Ohotaq Mikkigak:  Imagined Landscapes
November 3 – 24, 2012

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Ohotaq Mikkigak is of the generation of Inuit artists who grew-up on the land and visited settlements like Cape Dorset for supplies. He fondly remembers the traditional elements of his childhood which gave him a close connection to his cultural ancestry. In 1958, after meeting his wife Qaunaq, a graphic artist, sculptor and throat singer, in Nuvukjuac, they were married in the camp. They moved to the settlement of Cape Dorset which offered the resource of schooling. To make a living for his children, Mikkigak started to carve, learned the art and produced works, but put it aside when the financial stability of a janitor position became available at the local school in 1970.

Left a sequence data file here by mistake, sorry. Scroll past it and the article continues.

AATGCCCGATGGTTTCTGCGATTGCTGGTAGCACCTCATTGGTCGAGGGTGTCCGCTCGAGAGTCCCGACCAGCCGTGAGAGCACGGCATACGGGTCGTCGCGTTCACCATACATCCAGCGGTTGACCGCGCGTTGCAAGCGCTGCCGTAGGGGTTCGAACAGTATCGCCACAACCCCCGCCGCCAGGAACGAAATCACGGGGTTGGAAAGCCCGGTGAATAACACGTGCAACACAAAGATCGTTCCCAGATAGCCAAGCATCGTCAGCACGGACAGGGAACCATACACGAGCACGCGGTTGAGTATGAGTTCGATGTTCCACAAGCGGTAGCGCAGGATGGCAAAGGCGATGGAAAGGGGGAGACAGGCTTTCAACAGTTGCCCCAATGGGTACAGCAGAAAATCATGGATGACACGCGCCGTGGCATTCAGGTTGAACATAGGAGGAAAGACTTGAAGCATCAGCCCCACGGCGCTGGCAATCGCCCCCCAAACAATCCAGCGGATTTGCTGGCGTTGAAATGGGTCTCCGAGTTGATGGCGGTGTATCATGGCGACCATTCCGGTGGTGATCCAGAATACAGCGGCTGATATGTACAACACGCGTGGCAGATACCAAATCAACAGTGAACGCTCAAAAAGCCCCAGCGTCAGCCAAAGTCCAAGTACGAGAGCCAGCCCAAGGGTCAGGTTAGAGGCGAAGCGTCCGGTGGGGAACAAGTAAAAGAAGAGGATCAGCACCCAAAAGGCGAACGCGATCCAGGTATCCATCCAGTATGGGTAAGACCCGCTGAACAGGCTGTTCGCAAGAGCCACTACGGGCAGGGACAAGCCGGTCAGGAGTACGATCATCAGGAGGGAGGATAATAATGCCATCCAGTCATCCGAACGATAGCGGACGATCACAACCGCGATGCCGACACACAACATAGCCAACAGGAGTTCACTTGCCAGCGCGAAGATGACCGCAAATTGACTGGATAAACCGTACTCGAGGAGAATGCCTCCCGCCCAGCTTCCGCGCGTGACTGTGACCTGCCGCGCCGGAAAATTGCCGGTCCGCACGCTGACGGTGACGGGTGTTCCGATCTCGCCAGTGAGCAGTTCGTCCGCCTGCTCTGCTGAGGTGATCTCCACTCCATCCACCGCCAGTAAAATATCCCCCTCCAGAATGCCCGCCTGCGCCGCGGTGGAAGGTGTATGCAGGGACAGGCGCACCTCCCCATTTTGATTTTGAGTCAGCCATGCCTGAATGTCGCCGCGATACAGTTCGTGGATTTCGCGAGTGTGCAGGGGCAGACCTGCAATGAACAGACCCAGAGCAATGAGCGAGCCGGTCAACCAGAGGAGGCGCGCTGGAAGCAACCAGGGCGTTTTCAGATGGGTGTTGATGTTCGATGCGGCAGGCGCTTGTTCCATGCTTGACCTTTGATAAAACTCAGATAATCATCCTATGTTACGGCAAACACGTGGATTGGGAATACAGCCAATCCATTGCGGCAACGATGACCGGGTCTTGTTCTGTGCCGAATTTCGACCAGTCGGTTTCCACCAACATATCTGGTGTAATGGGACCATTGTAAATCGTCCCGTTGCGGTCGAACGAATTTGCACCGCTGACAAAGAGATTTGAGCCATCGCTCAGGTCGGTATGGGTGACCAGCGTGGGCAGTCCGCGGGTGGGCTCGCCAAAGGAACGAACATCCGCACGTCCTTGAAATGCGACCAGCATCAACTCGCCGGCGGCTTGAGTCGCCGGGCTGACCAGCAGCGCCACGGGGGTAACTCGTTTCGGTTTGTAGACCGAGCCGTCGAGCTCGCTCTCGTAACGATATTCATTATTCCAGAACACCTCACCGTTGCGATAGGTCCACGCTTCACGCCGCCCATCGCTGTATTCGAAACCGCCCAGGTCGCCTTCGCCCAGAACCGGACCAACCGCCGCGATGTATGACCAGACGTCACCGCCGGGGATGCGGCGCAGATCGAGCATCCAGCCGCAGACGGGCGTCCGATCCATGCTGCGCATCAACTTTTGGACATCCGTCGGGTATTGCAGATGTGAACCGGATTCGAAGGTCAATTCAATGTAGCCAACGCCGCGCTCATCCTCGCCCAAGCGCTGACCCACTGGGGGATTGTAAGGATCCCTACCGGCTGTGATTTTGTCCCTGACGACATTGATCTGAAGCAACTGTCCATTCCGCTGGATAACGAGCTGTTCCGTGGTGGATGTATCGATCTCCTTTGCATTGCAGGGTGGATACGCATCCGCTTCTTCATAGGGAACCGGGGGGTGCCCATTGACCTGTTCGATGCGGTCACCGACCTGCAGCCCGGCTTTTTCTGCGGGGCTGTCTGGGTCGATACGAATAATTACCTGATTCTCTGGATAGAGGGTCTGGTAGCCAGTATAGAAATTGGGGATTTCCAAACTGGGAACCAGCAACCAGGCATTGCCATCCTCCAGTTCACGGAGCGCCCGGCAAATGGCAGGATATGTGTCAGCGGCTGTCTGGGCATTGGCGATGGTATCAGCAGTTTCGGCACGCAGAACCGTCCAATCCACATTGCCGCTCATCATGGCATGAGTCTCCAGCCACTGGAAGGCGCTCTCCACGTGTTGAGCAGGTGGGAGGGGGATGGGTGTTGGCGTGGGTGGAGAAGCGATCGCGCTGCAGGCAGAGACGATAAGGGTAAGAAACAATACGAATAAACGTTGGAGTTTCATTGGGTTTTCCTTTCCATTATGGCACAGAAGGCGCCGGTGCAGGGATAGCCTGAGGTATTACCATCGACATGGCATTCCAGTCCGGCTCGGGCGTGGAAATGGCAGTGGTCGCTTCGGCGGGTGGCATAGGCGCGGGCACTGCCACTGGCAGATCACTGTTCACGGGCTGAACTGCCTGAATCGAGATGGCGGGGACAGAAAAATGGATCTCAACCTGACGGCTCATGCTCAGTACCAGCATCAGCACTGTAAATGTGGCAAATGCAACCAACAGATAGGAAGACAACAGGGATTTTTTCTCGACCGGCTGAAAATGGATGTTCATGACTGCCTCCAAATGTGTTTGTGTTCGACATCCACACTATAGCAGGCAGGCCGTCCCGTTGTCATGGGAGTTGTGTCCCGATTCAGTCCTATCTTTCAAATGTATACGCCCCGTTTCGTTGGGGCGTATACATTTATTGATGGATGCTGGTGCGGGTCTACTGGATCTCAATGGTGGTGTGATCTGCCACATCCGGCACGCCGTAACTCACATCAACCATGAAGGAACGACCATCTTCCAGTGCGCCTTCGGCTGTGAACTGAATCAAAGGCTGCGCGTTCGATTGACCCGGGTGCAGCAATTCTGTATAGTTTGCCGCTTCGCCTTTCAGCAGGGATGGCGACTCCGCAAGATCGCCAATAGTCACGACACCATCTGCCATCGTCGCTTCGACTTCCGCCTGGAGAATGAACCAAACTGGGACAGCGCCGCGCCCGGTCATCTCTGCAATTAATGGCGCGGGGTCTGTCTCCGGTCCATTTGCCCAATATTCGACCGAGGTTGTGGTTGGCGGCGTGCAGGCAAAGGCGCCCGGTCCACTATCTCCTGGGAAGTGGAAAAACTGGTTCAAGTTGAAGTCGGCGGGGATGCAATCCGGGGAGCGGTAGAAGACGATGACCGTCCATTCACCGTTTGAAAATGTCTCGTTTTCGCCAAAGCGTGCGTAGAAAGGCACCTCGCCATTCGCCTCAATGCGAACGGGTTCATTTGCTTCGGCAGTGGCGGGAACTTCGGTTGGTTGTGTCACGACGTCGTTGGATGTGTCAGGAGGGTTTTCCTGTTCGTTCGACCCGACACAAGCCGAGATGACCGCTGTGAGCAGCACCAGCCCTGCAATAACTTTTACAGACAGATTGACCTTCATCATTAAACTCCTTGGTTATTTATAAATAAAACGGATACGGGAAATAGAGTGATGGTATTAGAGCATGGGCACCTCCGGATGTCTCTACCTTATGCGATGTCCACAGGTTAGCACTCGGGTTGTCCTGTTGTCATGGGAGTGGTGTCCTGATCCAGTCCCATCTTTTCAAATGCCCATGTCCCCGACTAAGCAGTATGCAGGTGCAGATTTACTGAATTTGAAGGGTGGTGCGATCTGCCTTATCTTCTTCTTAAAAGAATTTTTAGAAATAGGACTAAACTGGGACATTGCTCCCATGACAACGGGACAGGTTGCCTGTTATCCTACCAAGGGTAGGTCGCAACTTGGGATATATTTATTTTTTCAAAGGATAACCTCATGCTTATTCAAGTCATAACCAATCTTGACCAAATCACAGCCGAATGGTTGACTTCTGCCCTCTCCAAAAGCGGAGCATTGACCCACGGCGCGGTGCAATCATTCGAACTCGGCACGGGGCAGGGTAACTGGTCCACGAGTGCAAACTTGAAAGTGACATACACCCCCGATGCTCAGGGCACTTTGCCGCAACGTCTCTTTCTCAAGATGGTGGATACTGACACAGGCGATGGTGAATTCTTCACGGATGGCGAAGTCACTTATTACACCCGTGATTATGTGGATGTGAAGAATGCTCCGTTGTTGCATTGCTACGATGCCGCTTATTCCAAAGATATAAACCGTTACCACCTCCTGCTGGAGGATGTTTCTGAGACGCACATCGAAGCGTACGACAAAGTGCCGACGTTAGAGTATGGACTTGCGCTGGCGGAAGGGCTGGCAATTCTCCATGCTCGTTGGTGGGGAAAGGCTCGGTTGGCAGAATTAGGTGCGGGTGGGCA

When he retired in 1999, he started drawing again. His early work seen in various print collections over the years, included figures, animals, and fish; all lyrical and whimsical, and all derived from his experiences living in Cape Dorset. He was particularly adept at showcasing the movement of animals. He was attracted to and enjoyed their antics – and their ability to break away from the earth at will. As he observed them soaring above the landscape, he became aware that what they saw he could only imagine, and so he used his imagination and his drawings to create his own unique and personal landscape visions.